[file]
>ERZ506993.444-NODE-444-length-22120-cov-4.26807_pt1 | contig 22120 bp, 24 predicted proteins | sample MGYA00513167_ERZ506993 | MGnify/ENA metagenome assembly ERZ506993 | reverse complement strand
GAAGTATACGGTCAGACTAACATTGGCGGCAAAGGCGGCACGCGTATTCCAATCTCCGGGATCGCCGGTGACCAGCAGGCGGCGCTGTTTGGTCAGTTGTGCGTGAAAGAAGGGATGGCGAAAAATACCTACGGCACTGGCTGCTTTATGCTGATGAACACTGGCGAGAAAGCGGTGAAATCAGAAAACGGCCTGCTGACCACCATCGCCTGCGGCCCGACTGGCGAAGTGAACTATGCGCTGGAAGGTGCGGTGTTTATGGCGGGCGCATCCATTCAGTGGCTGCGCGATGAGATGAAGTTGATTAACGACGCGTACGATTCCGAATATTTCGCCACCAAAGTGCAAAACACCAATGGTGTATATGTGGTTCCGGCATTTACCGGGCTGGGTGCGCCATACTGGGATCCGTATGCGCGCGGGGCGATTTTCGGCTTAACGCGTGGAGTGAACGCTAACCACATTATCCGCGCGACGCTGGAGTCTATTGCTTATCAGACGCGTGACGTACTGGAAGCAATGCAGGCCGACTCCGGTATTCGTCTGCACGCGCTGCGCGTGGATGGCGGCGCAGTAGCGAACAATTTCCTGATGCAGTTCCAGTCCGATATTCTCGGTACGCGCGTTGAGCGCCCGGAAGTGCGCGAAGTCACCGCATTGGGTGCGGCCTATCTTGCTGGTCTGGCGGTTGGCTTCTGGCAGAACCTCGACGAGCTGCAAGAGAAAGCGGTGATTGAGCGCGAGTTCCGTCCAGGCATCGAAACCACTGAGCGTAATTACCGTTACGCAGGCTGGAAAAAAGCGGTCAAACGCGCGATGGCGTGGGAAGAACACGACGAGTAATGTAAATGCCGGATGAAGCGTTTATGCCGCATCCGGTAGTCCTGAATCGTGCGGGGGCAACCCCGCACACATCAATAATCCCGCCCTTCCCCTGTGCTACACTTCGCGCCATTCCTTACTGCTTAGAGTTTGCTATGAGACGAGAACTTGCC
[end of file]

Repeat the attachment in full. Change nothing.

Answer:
>ERZ506993.444-NODE-444-length-22120-cov-4.26807_pt1 | contig 22120 bp, 24 predicted proteins | sample MGYA00513167_ERZ506993 | MGnify/ENA metagenome assembly ERZ506993 | reverse complement strand
GAAGTATACGGTCAGACTAACATTGGCGGCAAAGGCGGCACGCGTATTCCAATCTCCGGGATCGCCGGTGACCAGCAGGCGGCGCTGTTTGGTCAGTTGTGCGTGAAAGAAGGGATGGCGAAAAATACCTACGGCACTGGCTGCTTTATGCTGATGAACACTGGCGAGAAAGCGGTGAAATCAGAAAACGGCCTGCTGACCACCATCGCCTGCGGCCCGACTGGCGAAGTGAACTATGCGCTGGAAGGTGCGGTGTTTATGGCGGGCGCATCCATTCAGTGGCTGCGCGATGAGATGAAGTTGATTAACGACGCGTACGATTCCGAATATTTCGCCACCAAAGTGCAAAACACCAATGGTGTATATGTGGTTCCGGCATTTACCGGGCTGGGTGCGCCATACTGGGATCCGTATGCGCGCGGGGCGATTTTCGGCTTAACGCGTGGAGTGAACGCTAACCACATTATCCGCGCGACGCTGGAGTCTATTGCTTATCAGACGCGTGACGTACTGGAAGCAATGCAGGCCGACTCCGGTATTCGTCTGCACGCGCTGCGCGTGGATGGCGGCGCAGTAGCGAACAATTTCCTGATGCAGTTCCAGTCCGATATTCTCGGTACGCGCGTTGAGCGCCCGGAAGTGCGCGAAGTCACCGCATTGGGTGCGGCCTATCTTGCTGGTCTGGCGGTTGGCTTCTGGCAGAACCTCGACGAGCTGCAAGAGAAAGCGGTGATTGAGCGCGAGTTCCGTCCAGGCATCGAAACCACTGAGCGTAATTACCGTTACGCAGGCTGGAAAAAAGCGGTCAAACGCGCGATGGCGTGGGAAGAACACGACGAGTAATGTAAATGCCGGATGAAGCGTTTATGCCGCATCCGGTAGTCCTGAATCGTGCGGGGGCAACCCCGCACACATCAATAATCCCGCCCTTCCCCTGTGCTACACTTCGCGCCATTCCTTACTGCTTAGAGTTTGCTATGAGACGAGAACTTGCC